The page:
Julia Cameron in The Artists Way says, “It is my experience as a teacher that an atmosphere of safety and trust is critical to creative growth.” Where can we find such a place? The answer: a critique group.
From my own experience, I have learned that a good critique group can help a writer improve their art in many practical ways. For example: a good critique group will help you stick to a routine writing schedule with weekly and/or monthly submissions. A regular deadline will encourage you to write even with the business of a hectic job, family obligations, and a full social life. Writers’ communities can console you during the hard times of rejections and help celebrate your achievements. It’s a secure place where you can continue to evolve and improve as a writer. In these groups you will find writing buddies, the friends who share your passion about books, publishing, and the writing craft. Together, as a group, you can build a strong foundation to weather the challenges and opportunities you will face as writers. All of the above are good reasons for sharing your work in this welcoming setting.
However, if you are sharing your work purely for adulation and not honest criticism, you will be disappointed with the critiquing experience. And, if your sole purpose of joining a writers’ community is to get your book published, you are bound to be disillusioned. The best reason to join a critique group is a desire to learn more about the craft from people who are continually striving to improve their own writing skills.
As with any organization, there should be clear rules that describe the procedures its members follow. Below are seven rules from my own critique group.
- Members will give several positive and complimentary comments first before any negative feedback.
- Critiques must be made about the writing, not the author.
- Sometimes, the writer may choose to wear a cone of silence until the group has finished all feedback. Then the writer will ask questions or seek clarification.
- Alternately, the writer may wish to participate in the discussion; however, they should never defend their work. This can lead to heated debate and one-on-one discussions.
- One facilitator will monitor the time to ensure every writer has had equal time to critic and comment, and that each work is given the same amount of discussion.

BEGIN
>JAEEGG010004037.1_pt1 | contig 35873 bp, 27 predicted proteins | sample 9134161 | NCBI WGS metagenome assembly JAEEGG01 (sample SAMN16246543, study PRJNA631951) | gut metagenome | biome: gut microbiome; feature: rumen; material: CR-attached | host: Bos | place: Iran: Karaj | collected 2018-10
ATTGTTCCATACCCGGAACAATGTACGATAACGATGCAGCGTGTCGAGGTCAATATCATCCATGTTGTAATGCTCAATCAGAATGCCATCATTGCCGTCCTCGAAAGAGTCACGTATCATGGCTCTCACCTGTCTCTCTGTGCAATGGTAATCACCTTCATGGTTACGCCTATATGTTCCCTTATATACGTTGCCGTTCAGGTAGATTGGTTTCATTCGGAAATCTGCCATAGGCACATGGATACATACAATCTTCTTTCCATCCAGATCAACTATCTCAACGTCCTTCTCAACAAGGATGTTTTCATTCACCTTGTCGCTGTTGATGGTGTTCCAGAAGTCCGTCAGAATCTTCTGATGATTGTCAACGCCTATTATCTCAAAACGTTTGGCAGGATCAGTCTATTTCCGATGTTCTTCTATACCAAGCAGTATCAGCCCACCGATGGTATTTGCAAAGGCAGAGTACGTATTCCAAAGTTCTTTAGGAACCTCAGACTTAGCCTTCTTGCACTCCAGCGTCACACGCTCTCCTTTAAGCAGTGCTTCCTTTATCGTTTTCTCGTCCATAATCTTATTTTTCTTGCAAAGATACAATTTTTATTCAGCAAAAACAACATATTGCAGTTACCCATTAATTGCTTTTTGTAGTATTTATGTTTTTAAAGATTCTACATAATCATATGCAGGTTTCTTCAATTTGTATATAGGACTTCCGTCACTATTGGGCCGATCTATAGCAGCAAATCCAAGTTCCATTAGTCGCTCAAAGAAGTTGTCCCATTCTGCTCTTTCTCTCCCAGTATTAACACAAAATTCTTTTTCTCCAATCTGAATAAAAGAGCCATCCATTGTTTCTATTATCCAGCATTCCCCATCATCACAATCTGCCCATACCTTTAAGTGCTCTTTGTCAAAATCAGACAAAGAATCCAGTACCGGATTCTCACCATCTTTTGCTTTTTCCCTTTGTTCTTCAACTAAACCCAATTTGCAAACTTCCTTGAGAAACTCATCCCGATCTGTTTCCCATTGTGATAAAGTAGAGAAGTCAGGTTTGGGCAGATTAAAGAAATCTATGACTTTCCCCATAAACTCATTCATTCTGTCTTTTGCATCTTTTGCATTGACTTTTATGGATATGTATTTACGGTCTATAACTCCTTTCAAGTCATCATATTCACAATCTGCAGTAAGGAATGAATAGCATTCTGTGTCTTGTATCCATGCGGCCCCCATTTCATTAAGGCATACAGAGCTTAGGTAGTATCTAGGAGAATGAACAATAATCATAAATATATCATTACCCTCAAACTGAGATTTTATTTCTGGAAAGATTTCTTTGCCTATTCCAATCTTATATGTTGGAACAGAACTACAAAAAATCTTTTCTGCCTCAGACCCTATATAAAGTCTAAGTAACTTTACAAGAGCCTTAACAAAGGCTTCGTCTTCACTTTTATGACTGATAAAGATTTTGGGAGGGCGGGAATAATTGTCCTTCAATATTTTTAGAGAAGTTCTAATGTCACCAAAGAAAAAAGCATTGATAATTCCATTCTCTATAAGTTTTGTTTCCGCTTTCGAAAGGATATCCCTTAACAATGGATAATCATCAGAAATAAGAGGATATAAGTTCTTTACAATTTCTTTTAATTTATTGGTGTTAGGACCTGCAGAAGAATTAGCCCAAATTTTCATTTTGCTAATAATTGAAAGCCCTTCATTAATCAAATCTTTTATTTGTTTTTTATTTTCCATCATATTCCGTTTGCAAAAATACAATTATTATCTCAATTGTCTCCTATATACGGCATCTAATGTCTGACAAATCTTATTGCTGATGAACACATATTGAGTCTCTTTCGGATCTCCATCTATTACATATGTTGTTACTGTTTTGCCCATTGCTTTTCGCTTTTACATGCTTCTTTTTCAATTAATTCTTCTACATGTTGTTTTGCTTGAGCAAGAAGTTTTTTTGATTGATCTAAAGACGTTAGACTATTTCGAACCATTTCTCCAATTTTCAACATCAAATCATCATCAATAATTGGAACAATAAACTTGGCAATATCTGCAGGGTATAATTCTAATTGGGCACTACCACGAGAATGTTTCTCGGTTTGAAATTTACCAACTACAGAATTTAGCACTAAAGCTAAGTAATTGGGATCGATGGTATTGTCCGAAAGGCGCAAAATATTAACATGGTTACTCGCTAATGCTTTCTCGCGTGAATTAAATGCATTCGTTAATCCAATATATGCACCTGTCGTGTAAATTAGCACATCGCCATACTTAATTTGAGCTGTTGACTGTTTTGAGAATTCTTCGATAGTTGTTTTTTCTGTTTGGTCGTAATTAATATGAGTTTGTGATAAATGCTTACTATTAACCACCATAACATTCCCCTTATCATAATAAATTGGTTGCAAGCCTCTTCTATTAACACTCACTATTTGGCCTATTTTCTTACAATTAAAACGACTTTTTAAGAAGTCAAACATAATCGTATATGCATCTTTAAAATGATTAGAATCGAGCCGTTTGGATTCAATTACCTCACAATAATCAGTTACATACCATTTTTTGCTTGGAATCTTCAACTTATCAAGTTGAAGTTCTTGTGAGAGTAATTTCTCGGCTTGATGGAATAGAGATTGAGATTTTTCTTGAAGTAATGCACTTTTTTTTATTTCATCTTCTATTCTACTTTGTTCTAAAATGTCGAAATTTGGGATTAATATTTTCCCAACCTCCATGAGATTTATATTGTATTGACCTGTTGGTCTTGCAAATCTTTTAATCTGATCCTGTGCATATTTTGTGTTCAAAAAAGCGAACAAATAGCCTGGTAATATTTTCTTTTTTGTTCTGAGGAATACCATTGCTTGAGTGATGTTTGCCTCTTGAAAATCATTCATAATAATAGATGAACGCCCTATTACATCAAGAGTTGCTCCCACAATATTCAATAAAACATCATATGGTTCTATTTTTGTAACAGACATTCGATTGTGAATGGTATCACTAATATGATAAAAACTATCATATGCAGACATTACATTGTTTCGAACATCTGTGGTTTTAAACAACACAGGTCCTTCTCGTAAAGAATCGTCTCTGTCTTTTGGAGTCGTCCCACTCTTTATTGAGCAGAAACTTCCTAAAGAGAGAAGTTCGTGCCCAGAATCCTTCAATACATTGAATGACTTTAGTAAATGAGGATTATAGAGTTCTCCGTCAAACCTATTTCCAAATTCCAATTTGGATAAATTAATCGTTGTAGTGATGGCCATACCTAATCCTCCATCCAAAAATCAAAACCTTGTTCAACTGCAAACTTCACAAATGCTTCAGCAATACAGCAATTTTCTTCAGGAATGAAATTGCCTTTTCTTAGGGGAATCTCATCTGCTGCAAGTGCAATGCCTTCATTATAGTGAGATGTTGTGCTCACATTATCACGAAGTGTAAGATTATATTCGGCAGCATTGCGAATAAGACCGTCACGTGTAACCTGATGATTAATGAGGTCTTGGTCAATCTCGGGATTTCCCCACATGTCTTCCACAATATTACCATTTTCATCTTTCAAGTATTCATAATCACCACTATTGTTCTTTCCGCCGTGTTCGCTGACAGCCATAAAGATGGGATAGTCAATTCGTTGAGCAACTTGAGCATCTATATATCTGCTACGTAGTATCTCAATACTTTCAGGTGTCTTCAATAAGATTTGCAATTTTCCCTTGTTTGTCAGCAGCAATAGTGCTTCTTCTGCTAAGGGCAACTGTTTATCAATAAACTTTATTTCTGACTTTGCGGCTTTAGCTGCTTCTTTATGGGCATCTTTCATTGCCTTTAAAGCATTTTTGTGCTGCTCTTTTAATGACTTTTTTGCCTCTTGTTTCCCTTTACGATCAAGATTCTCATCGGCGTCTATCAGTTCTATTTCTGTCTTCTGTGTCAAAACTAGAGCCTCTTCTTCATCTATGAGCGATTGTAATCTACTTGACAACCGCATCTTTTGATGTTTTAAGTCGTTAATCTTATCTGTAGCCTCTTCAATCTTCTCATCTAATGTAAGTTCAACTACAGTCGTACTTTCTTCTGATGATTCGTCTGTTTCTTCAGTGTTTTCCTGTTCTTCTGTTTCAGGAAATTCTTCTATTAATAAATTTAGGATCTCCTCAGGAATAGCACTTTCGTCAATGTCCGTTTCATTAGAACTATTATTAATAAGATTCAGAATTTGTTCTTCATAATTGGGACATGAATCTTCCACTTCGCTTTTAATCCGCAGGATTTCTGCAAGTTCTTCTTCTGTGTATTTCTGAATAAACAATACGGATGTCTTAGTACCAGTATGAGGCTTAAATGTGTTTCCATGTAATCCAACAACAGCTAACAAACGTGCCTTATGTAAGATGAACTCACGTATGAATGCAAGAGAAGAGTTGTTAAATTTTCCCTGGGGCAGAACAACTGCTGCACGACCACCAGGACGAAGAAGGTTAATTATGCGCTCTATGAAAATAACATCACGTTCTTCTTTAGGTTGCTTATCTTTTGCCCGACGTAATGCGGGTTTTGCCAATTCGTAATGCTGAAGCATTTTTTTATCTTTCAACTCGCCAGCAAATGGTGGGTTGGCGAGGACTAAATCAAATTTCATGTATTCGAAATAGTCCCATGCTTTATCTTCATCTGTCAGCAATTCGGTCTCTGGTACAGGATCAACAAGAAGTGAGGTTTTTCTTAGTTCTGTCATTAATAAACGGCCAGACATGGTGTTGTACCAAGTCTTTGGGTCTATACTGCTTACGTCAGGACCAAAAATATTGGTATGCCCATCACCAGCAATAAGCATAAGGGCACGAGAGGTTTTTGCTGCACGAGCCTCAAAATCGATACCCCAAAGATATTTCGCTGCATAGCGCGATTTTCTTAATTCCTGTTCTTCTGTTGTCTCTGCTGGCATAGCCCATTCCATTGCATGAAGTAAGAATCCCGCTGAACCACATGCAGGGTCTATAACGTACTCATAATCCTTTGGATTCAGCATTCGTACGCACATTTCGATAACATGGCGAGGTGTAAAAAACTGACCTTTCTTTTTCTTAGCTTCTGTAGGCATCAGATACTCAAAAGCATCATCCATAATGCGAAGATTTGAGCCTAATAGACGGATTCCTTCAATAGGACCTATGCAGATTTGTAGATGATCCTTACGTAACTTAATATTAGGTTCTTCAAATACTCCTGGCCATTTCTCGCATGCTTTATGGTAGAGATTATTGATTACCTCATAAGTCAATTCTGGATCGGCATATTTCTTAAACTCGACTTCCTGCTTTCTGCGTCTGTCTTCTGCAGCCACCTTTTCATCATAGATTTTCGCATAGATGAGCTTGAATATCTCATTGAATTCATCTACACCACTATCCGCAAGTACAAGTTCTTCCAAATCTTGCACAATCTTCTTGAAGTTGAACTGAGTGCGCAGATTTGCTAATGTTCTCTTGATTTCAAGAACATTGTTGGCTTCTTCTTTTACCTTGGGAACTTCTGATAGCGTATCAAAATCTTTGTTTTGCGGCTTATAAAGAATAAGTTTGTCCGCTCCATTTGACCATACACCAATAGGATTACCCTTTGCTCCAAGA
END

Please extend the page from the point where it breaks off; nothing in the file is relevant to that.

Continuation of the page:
- At all times, the group should have respect for the writing, the writer, and the group itself.
- Every writer should leave the group fully inspired to dig into their work again.
Of course, maintaining a balance between life and writing is important. So when choosing a critique group, be aware of its policies on submission deadlines. Are you able to deliver work regularly once a month or once a week? Sometimes, a writer can get so tied up in reading and critiquing, the actual time for writing may suffer.
My own critique group came together when a few of us met at a the Society of Childrens’ Book Writers and Illustrators (SCBWI) conference. Attending conferences can increase your network of writing friends. Many are in the same situation, looking for a group of like-minded writers who want to share their work to improve their craft. Taking writing workshops also helps us to meet others who might be interested in creating a writing group. SCBWI offers “blue boards,” a private forum where writers can post that they are interested in joining a group. Check bookstores and libraries. Many on-line resources exist which can help you to find a writing group.
Julia Cameron refers to critique groups as “Forming a Sacred Circle.” She says, “We are meant to midwife dreams for one another.” How do we know when we are part of this Sacred Circle, in a good critique group? When we submit our work, knowing we have released it to a safe group of people, we are where we belong. When we see our writing improve because of helpful critiques, we know we are in a Sacred Circle. When we cheer at the good news that a fellow member has signed on with an agent or editor, we can smile because soon it will be our turn to receive the congratulations! When our writing group becomes our friends and our family, we are in a good critique group. We are in a sacred circle of writers.
Are you in a critique group? Are you looking for a sacred circle of writers? Let’s talk about the good, the bad, and the ugly of critique groups.